3.29.21 | BERDON VISION
President Biden’s estate tax proposal includes a reduction of the estate exemption, increased estate tax rates, and the removal of asset step-up in basis at death. The combination of these estate tax proposals with the COVID-19 impact on decreasing asset values in certain businesses, as well as historically low interest rates, kick-started an influx of estate planning activity in the 2020 tax year, which has carried over to 2021. This is an opportune time to review all estate planning documents, including designated beneficiary forms.
Current Estate, Gift, and GST Tax Law
Today’s record-high gift, estate and GST exemption allows an individual to gift or bequeath up to $11,700,000 (effectively $23,400,000 for married couples) without incurring tax. The current exemption is scheduled to expire on January 1, 2026, when it will return to $5,000,000 ($10,000,000 for married couples), indexed for inflation. Gifts made today are protected by the “anti-clawback” regulations, which allow individuals to use the current exemption without fear of future penalty or “clawback” at the taxpayer’s death.
Any portion of the exemption not used during an individual’s lifetime is applied against estate and GST tax at death. In the case of a married couple, the unused estate exemption, but not the GST exemption, is portable to the surviving spouse (if an election is made on a timely filed estate tax return). Gifts or estates in excess of the exemption are taxed at a flat federal rate of 40%. Beneficiaries of estate assets receive a step-up in basis equal to the fair market value on the date of death.
President Biden’s Estate, Gift, and GST Tax Proposals
Reduction in Exemption Amounts
The estate, gift, and GST exemption could potentially be reduced to $3,500,000 ($7,000,000 for married couples) and the federal gift exemption further reduced to $1,000,000 per individual ($2,000,000 for married couples) with no index for inflation, as early as this year. While there is authority for allowing such legislation to be retroactive to January 1, 2021, the likelihood is generally considered low. To mitigate the impact of a reduced exemption, individuals should be working with their advisors currently to establish a plan for using their remaining exemption early in the 2021 tax year.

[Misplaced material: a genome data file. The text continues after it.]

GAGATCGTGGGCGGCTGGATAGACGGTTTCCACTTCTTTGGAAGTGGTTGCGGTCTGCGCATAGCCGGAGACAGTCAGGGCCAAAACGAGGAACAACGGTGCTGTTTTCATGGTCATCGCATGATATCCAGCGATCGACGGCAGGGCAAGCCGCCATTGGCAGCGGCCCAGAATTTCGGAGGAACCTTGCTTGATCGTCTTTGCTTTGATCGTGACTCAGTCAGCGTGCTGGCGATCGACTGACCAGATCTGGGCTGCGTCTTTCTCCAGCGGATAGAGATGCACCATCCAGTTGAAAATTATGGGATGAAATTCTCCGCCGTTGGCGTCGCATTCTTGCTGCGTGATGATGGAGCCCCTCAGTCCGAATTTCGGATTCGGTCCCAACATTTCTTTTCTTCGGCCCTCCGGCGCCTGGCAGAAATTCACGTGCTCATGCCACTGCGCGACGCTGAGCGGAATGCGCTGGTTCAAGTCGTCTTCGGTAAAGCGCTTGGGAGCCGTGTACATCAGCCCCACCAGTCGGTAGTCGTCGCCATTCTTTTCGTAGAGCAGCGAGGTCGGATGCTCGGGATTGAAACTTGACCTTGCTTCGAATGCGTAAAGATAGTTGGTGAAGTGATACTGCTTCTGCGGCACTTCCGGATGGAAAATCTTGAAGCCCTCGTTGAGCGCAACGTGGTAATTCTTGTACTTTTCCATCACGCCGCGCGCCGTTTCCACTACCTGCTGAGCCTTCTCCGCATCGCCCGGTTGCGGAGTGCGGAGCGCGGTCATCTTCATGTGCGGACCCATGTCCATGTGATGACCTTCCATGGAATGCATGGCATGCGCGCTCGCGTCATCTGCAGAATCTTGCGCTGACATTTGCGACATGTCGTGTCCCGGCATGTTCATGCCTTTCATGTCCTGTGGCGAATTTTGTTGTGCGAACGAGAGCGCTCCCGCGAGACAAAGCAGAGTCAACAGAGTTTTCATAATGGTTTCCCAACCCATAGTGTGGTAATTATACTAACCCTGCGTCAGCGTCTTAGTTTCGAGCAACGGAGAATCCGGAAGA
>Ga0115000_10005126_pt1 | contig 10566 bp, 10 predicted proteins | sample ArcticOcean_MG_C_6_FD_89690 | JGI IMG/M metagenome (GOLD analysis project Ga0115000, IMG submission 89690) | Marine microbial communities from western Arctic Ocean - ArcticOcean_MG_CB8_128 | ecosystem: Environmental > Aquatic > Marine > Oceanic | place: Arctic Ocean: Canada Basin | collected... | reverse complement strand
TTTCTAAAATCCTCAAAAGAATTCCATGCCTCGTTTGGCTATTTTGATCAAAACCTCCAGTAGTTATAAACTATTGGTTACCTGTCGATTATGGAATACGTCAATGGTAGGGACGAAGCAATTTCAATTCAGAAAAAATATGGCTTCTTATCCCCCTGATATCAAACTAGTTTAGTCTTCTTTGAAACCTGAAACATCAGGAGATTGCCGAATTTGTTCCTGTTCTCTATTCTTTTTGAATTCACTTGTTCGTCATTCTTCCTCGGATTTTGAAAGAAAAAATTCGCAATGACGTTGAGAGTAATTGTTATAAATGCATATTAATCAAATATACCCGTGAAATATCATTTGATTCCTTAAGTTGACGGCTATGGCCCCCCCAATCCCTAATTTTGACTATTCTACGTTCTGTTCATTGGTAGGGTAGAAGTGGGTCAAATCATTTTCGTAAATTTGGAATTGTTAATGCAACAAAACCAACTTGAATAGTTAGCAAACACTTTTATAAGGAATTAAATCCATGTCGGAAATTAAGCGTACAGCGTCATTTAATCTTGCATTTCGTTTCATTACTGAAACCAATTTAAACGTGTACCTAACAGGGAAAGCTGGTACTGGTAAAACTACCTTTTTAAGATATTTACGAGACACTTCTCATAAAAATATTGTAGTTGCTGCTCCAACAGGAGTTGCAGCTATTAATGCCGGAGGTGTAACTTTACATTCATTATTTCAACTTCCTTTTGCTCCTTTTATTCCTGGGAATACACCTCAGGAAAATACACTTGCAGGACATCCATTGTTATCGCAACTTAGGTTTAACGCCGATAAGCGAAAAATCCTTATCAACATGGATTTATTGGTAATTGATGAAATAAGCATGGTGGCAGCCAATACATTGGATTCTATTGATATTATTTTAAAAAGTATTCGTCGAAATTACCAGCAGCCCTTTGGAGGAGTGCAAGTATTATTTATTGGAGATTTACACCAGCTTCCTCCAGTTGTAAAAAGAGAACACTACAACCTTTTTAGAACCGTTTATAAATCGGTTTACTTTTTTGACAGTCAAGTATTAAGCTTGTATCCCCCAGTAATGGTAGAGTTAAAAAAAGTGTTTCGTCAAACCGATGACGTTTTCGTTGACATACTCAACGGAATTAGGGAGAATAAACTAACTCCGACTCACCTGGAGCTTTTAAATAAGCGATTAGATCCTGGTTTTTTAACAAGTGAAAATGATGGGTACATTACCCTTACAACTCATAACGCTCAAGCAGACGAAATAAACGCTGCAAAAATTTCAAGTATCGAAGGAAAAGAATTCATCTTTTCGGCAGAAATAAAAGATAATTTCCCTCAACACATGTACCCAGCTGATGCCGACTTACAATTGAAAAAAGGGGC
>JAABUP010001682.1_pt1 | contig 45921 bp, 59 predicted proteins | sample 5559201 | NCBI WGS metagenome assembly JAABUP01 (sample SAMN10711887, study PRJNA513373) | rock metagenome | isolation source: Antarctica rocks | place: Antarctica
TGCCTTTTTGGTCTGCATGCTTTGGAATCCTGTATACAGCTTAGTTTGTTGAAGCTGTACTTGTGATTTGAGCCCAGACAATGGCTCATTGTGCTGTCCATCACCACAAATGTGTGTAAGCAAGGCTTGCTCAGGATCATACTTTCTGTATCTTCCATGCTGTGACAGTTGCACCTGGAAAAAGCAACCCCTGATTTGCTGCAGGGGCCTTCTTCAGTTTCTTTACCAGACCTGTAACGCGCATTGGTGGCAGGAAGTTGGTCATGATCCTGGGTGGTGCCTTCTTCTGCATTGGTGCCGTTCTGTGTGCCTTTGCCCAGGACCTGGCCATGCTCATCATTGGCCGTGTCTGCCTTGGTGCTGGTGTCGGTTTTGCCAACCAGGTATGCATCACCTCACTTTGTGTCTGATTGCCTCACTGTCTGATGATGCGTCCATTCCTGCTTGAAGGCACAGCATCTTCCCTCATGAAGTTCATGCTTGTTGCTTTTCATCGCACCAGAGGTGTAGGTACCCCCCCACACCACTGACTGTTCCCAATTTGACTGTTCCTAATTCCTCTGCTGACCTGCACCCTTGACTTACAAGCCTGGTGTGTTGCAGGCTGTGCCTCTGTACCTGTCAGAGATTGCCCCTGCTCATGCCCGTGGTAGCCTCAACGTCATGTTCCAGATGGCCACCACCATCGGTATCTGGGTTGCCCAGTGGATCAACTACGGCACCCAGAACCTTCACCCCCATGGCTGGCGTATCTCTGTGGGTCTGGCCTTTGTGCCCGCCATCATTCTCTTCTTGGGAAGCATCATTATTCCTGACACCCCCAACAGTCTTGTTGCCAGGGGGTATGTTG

Planning Opportunity: A gift transfer is permanent once fully executed. For clients that are concerned about permanently giving away assets to younger generations, they may consider creating a Spousal Lifetime Access Trust (SLAT) to preserve distributions to spouses, thereby maintaining access to the trust.
Caution: Individuals who live in Connecticut or have real property located in Connecticut that they are considering gifting are also subject to the Connecticut gift tax. The Connecticut gift exemption is currently $7,100,000, far less than the federal exemption, with a top tax rate of 12%.